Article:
- Don’t be afraid to talk to other people on twitter. Just do it in a casual way, using the ‘howdy neighbor’ technique described by Mike. If they don’t reply, don’t worry. People with thousands of followers get so many notifications that it’s hard to respond to each one individually, or maybe they just didn’t check Twitter.
- Share lots of relevant links that aren’t just from your own website or blog. Know your industry. Since I tweet in the B2B tech industry as a freelance blogger, I share lots of tips relating to that niche, such as telling people how to improve their copywriting, or articles that I find interesting.
- Follow lots of other accounts! I hate it when people hardly follow anyone – it seems so arrogant. However, a caveat: try to follow other accounts within your niche, because you want them to follow you back. If you follow 20 accounts, you will get a fair few followers in return. Also, you can find other accounts that are similar to your brand and follow their followers. These people are very likely to follow you back as they’ve already shown an interest in your niche.
- Retweet other tweets but not too many. If other people follow you, you don’t want to fill up their feeds with lots of random tweets. Make every tweet count. When you identify your top hashtags, create a feed using free social media management software such as Tweetdeck so you can instantly see when someone has used that hashtag.
- Link to your profile from your website. It sounds basic, but if you’re posting blogs or driving people to your website through some other means, they will click through to your twitter if you provide them with the logo and link. If they like your brand or your content, they will want to follow you to stay in the loop.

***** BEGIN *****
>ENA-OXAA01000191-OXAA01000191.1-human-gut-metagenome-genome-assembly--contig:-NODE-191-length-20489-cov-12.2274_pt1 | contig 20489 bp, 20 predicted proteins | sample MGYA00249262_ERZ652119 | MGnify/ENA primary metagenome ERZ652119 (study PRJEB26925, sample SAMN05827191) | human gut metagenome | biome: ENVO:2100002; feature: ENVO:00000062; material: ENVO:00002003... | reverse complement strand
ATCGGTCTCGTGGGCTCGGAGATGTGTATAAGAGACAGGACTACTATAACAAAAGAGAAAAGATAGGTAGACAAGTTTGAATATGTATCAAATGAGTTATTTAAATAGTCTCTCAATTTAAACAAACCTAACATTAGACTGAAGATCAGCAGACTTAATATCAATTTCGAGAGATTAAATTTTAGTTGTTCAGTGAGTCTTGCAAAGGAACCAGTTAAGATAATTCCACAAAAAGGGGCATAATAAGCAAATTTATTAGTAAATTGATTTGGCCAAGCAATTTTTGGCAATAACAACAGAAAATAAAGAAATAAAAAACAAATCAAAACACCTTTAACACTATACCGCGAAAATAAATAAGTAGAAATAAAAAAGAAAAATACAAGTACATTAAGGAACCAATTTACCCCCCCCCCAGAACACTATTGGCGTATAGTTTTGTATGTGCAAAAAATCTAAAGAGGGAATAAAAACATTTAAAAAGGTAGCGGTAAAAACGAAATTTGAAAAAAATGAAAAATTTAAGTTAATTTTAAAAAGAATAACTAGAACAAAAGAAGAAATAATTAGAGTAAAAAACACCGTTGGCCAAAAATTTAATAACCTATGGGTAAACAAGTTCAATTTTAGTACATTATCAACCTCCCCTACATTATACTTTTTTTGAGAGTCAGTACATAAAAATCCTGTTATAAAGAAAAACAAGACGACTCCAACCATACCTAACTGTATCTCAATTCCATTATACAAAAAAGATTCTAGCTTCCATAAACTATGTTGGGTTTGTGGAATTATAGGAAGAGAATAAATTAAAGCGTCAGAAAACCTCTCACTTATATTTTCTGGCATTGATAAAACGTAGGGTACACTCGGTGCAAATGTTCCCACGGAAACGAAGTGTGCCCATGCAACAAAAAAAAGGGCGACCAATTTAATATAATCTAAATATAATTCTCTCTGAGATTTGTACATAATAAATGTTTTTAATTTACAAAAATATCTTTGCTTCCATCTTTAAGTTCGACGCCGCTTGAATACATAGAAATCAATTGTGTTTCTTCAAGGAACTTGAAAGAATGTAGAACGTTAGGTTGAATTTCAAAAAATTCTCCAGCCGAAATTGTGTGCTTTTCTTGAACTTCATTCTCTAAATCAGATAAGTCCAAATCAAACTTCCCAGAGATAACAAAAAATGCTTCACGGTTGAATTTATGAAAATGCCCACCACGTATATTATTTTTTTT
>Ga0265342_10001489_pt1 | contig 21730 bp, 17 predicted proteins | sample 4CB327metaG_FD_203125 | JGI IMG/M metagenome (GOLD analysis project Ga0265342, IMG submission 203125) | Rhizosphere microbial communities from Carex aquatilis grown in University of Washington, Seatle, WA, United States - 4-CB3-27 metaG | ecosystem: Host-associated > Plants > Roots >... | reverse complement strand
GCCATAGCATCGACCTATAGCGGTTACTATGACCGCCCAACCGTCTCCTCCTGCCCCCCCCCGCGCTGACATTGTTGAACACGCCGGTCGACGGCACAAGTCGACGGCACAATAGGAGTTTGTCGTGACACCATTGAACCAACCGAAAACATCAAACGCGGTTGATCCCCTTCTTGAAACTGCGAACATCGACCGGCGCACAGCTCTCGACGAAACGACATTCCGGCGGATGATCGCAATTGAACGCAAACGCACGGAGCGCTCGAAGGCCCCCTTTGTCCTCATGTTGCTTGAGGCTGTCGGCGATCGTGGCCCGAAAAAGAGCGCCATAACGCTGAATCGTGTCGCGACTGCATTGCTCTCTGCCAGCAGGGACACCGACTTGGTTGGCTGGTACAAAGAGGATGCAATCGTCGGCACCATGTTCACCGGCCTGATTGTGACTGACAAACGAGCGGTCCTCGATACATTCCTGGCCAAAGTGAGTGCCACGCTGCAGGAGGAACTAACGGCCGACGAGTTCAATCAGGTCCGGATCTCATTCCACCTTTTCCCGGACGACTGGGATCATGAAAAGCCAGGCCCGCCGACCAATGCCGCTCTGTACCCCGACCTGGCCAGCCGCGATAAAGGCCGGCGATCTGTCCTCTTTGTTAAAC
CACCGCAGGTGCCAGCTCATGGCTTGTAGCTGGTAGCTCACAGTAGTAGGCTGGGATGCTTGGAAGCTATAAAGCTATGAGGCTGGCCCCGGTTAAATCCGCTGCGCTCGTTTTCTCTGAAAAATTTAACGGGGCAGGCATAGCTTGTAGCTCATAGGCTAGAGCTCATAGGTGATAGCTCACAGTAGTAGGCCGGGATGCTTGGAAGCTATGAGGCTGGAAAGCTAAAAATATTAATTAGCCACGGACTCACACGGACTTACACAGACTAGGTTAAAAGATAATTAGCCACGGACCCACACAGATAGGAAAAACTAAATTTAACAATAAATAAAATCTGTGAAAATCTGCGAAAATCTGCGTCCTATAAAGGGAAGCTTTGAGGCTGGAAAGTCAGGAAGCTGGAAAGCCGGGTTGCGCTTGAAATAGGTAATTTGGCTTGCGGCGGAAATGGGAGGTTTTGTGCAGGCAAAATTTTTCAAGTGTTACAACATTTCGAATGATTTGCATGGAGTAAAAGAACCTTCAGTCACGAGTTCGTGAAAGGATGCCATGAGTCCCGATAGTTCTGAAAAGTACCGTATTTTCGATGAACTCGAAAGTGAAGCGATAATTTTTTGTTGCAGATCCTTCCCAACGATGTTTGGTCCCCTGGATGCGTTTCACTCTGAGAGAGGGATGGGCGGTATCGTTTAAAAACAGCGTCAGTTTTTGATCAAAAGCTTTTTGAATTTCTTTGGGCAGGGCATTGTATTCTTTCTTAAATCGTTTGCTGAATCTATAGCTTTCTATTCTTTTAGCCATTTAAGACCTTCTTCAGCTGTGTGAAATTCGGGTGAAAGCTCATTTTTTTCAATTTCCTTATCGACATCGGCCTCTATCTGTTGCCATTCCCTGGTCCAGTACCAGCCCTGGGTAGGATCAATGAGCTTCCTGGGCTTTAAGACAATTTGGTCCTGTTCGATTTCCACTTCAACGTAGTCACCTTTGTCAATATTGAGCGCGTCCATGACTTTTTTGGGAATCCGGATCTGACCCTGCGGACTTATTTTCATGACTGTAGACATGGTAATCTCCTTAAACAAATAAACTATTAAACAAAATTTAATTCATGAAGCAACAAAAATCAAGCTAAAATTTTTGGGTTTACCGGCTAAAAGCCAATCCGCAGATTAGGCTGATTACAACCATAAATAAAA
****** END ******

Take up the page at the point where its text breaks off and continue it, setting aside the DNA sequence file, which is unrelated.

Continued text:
- Talk to others on twitter. Josue calls this the ‘Howdy neighbour’ technique, which I love. If someone shares something you post, don’t be afraid to thank them. Send tweets asking questions and sometimes people will reply. Or, if you see a tweet you think is interesting, hit reply! Don’t worry about how famous the person is you’re talking to, because that’s the beauty of twitter – you can talk to anyone! If they don’t reply, forget about it and move on.
Finally, give it time. In my case, it took a couple of months for people to start regularly following me and even longer for people to properly interact with my tweets. You’re not going to get thousands of followers overnight if you’ve just started your account. It will take time for people to figure out what you do.
Put in more effort at the beginning to build a great account, and then you’ll put far less into maintaining it later down the line.
The aim with twitter is to add value and people will start to follow you. The key is to be very active rather than a passive lurker, and develop an online ‘persona’.
If you’re anything like me, this will be difficult at first, but you can strike a balance between authenticity and also being appealing on social media. That’s why you need to figure out who your audience is.
Decide on your brand and the people you’d like to target. Keep it focused, try to only tweet things you would like to read, and use hashtags in every tweet!
If you follow these steps, even just a few of them, your account will grow. You’ll gain more followers for your business, or just yourself.
Once I understood the basic principles, I just started applying them regularly and watched my account grow.
Now, my number of followers isn’t embarrassing, and it’s a good way for me to network with people in my industry – and also find freelance clients. Having a popular, active twitter account is a great way to generate social proof for the quality of your brand, and shows consistency as a freelancer.
Finally, if you have quality followers, eventually you can softly market products and services to them, in the same way I send out the occasional tweet saying I am in the market for freelance blogging clients. And it works!
Many people don’t want to spend much time in twitter and of course they don’t find success with it. It’s the same with anything – you get out what you put in.